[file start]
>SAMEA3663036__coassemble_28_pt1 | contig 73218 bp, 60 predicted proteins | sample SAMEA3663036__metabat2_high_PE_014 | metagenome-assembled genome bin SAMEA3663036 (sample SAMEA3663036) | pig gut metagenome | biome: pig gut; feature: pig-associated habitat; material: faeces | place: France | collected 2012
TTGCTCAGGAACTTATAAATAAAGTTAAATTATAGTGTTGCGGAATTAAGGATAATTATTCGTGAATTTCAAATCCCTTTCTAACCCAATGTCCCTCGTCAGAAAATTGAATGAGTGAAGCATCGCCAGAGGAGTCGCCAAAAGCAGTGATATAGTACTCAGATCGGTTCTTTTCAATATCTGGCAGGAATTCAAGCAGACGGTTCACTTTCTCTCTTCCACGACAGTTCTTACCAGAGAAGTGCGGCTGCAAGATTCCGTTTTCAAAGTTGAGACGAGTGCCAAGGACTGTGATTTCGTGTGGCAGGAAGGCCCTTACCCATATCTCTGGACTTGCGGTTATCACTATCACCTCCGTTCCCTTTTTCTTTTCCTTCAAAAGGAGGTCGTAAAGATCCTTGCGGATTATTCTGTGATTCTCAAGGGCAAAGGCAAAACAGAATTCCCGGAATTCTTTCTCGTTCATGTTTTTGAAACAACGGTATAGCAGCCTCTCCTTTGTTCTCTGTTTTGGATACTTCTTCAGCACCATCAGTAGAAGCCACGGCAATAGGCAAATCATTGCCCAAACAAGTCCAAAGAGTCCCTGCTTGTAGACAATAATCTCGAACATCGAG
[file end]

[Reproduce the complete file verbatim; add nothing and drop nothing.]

>SAMEA3663036__coassemble_28_pt1 | contig 73218 bp, 60 predicted proteins | sample SAMEA3663036__metabat2_high_PE_014 | metagenome-assembled genome bin SAMEA3663036 (sample SAMEA3663036) | pig gut metagenome | biome: pig gut; feature: pig-associated habitat; material: faeces | place: France | collected 2012
TTGCTCAGGAACTTATAAATAAAGTTAAATTATAGTGTTGCGGAATTAAGGATAATTATTCGTGAATTTCAAATCCCTTTCTAACCCAATGTCCCTCGTCAGAAAATTGAATGAGTGAAGCATCGCCAGAGGAGTCGCCAAAAGCAGTGATATAGTACTCAGATCGGTTCTTTTCAATATCTGGCAGGAATTCAAGCAGACGGTTCACTTTCTCTCTTCCACGACAGTTCTTACCAGAGAAGTGCGGCTGCAAGATTCCGTTTTCAAAGTTGAGACGAGTGCCAAGGACTGTGATTTCGTGTGGCAGGAAGGCCCTTACCCATATCTCTGGACTTGCGGTTATCACTATCACCTCCGTTCCCTTTTTCTTTTCCTTCAAAAGGAGGTCGTAAAGATCCTTGCGGATTATTCTGTGATTCTCAAGGGCAAAGGCAAAACAGAATTCCCGGAATTCTTTCTCGTTCATGTTTTTGAAACAACGGTATAGCAGCCTCTCCTTTGTTCTCTGTTTTGGATACTTCTTCAGCACCATCAGTAGAAGCCACGGCAATAGGCAAATCATTGCCCAAACAAGTCCAAAGAGTCCCTGCTTGTAGACAATAATCTCGAACATCGAG